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2023, November 7 NU nowScience

Scientists unearth earliest human burial in Kazakhstan

Scientists unearth earliest human burial in Kazakhstan

2023, November 7

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The archaeological research team TEECA, funded by Nazarbayev University, has determined that the burial at the Koken settlement in the Abai region to be the earliest known in Kazakhstan.

The excavations, conducted by the research team consisting of scientists from Nazarbayev University, A.Kh. Margulan Institute of Archaeology in Almaty, Washington University in St. Louis (USA) and Pavlodar State University, shed light on Stone Age deposits that lay beneath the Bronze Age settlement.

In these earlier layers, a human burial dating back to the middle of the 6th millennium BCE (around 5471-5222 BCE) - the period of the early Neolithic - was discovered. Following radiocarbon analysis, scientists determined that the burial at the Koken settlement in the Abai region of Kazakhstan contains the earliest human remains preserved in the context of burial across the entire territory of Kazakhstan. This gives scientists a rare glimpse into the identity and belief systems of Stone Age hunter-gatherers who lived in the area 7,500 years ago. The discovery is the earliest instance of human remains preserved in a burial in the country and thereby represents unique and priceless components of Kazakhstani heritage. 

“From the initial excavation and analysis to publication, the entire process took more than three years of work by our team consisting of Kazakhstani and international specialists. This discovery is incredibly important for Kazakh archaeology. There is so much material archeology from the Stone Age in Kazakhstan but we have never known about the people, we just don’t find them. With this discovery we finally have a window into their lives,” notes archaeologist Paula N. Doumani Dupuy, Associate Professor at Nazarbayev University.

The scientific paper “Earliest human burial in Kazakhstan: Neolithic findings from the Koken settlement” outlining the details of the discovery was published last month in Kazakhstan Archaeology. The grave contained the remains of two individuals. According to osteological analysis results, the bones belonged to an adult and an adolescent. Analysis of the human bones by the TEECA team also suggests the existence of a peculiar ritual where partial skeletons of different people were buried together. Two individuals were placed without accompanying grave goods into a single pit. An adult male lay in a fetal position, was seemingly bound in cloth, and lacked a head. Accompanying him into the afterlife, was the skull of a teenager. The teenager lacked a skeleton which the researchers interpret as either a deliberate ritual act or the outcome of later occupants destroying part of the grave.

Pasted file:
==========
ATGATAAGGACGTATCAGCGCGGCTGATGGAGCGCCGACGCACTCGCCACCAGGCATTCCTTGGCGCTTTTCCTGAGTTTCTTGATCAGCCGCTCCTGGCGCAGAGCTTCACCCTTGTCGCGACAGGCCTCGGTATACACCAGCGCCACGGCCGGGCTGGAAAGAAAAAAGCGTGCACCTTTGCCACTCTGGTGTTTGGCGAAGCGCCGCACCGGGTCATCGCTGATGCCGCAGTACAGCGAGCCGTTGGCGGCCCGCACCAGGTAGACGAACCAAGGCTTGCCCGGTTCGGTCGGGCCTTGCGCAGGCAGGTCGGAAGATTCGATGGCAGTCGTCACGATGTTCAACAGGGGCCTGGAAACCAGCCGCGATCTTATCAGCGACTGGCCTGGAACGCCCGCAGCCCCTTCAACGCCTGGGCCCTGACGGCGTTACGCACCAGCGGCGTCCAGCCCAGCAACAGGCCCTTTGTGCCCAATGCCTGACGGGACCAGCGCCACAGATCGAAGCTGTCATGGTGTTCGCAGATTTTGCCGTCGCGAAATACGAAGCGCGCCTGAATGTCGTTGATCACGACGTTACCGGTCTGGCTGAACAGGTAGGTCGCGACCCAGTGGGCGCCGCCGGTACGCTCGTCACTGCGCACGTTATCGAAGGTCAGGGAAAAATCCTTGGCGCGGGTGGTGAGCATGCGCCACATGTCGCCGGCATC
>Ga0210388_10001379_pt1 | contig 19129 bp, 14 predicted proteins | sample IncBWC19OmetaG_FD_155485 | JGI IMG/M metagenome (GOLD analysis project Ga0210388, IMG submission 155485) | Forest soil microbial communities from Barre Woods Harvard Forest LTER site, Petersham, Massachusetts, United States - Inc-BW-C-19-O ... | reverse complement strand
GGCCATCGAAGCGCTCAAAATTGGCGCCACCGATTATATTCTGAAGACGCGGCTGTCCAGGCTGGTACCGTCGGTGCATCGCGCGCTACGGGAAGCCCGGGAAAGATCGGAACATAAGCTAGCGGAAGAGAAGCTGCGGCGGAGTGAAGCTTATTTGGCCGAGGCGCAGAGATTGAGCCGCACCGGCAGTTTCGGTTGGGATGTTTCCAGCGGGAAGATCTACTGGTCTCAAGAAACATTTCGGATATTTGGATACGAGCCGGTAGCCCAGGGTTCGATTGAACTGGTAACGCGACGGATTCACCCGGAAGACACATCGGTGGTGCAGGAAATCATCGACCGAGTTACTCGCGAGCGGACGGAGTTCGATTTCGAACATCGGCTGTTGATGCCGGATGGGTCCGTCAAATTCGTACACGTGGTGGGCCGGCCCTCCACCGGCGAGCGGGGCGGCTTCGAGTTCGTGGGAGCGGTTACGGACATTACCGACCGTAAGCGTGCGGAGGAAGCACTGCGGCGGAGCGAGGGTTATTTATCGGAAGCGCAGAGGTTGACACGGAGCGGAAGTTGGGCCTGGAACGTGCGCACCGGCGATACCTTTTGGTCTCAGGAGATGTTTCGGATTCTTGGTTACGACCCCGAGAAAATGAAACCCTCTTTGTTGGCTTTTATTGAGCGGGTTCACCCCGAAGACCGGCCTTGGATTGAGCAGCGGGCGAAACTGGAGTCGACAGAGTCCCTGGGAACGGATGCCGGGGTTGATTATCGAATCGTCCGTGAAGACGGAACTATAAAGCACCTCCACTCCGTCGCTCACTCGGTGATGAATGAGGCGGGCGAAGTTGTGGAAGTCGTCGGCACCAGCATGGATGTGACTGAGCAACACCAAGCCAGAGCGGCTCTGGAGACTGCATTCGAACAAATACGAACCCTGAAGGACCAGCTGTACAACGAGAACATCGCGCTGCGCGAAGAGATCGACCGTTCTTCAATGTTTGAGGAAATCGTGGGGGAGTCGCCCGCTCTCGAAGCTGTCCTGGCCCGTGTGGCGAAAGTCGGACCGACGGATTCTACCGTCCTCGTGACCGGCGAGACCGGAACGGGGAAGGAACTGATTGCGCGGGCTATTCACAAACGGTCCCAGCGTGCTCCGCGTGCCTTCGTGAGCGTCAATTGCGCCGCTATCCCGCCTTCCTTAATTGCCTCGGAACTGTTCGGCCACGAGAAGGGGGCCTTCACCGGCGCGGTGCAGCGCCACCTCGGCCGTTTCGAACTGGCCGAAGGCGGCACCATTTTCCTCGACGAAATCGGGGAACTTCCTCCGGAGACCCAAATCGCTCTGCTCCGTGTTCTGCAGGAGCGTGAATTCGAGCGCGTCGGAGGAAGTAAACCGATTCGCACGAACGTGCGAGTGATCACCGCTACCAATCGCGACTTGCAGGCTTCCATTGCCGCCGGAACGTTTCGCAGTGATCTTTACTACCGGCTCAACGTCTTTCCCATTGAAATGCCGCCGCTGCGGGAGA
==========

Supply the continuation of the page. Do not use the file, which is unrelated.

As of yet, the research team have not found any Stone Age living structures or other graves at Koken to connect with their discovery, leaving the explanation for the existence of partial skeletons in the double burial unresolved. 

"The most difficult part was to excavate it in the conditions of constant rain. It was raining every day, and we had to protect it. The skeleton was found in gravelly soil, which degrades the bone, so we had to be very patient during the excavation process so that no information was destroyed. It’s very hard to locate such burials but we managed to do it! We have no clue when the next one will be found, if ever," shared Zhuldyz Tashmanbetova, a graduate of Nazarbayev University, PhD Candidate, Washington University in St. Louis.

The discovery raises the question of what ancient people believed was significant about this particular location that led them to bury two people together. Answers might be sought in regions to the northeast. Similar ways of treating the dead where the head of one person was buried with the body of another have also been recorded in Siberia and Mongolia. Such a similarity presents the idea that far reaching cultural connections may have existed with eastern Kazakhstan during the Stone Age. Scientists now have a new lead for understanding the population structure and interaction dynamics that would go on to influence the unfolding trajectory of nomadic cultures at a Trans-Eurasian scale. 

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